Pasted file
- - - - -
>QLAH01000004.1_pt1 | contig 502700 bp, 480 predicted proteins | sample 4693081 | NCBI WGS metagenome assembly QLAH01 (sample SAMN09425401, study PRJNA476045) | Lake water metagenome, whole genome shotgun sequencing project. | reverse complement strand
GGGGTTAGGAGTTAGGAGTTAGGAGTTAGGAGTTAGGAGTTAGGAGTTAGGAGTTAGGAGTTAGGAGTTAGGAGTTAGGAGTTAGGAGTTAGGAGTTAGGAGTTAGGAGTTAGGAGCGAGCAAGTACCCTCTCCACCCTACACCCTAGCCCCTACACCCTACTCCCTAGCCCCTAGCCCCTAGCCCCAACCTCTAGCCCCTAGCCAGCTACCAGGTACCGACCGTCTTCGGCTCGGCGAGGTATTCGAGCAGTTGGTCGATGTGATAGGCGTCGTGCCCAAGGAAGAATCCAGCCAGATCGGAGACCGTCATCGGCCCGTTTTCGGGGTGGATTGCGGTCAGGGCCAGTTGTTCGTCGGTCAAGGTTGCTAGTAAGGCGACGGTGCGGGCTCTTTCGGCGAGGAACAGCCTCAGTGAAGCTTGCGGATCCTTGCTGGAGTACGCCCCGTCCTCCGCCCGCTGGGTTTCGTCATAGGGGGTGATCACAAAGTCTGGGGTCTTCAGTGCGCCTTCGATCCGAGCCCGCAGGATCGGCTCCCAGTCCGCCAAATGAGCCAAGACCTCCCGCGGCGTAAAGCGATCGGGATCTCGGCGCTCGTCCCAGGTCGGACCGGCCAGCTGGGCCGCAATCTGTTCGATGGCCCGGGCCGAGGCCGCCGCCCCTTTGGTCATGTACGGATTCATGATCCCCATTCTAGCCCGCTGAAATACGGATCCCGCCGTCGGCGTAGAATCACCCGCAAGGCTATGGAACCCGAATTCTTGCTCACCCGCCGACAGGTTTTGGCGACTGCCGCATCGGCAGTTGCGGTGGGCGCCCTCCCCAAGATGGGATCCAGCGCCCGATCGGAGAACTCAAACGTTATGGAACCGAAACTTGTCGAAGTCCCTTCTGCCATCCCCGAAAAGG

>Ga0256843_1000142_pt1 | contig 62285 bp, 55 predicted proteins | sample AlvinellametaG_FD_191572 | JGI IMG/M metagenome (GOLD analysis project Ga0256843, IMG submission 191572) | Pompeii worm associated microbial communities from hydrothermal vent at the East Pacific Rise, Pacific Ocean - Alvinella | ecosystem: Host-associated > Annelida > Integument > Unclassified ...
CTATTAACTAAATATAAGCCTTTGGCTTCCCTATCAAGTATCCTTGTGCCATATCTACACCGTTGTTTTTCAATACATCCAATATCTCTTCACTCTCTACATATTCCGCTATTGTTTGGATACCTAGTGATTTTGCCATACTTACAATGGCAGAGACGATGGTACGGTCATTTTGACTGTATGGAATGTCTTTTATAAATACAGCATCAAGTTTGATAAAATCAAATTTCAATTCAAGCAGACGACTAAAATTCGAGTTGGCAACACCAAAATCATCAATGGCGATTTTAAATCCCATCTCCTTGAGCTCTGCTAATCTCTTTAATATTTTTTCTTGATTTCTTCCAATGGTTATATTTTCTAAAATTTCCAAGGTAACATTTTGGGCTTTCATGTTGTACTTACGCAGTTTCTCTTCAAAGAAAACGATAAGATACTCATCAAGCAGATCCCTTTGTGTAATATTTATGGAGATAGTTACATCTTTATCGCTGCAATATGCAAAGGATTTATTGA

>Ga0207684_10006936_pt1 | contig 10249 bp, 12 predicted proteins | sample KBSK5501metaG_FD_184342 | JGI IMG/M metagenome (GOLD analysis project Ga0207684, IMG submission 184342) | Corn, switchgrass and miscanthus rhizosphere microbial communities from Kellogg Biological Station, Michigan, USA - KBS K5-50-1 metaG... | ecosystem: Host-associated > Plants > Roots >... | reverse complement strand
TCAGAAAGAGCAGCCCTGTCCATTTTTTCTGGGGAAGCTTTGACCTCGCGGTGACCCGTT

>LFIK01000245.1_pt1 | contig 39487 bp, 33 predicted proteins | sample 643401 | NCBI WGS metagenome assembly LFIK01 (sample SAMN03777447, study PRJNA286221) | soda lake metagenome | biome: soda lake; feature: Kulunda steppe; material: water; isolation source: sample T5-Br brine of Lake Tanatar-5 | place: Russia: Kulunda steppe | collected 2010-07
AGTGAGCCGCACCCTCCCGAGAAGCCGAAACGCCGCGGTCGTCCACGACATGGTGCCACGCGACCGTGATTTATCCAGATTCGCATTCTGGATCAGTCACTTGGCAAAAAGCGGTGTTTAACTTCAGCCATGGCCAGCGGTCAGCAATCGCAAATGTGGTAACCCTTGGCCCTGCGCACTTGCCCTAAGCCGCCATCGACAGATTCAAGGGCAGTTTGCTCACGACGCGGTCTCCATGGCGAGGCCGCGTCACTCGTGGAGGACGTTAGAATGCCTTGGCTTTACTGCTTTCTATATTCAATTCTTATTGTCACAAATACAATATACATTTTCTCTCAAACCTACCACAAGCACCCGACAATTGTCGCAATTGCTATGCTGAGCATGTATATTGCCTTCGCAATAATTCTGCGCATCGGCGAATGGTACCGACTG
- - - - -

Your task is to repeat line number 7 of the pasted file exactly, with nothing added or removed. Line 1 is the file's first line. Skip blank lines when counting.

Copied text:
>LFIK01000245.1_pt1 | contig 39487 bp, 33 predicted proteins | sample 643401 | NCBI WGS metagenome assembly LFIK01 (sample SAMN03777447, study PRJNA286221) | soda lake metagenome | biome: soda lake; feature: Kulunda steppe; material: water; isolation source: sample T5-Br brine of Lake Tanatar-5 | place: Russia: Kulunda steppe | collected 2010-07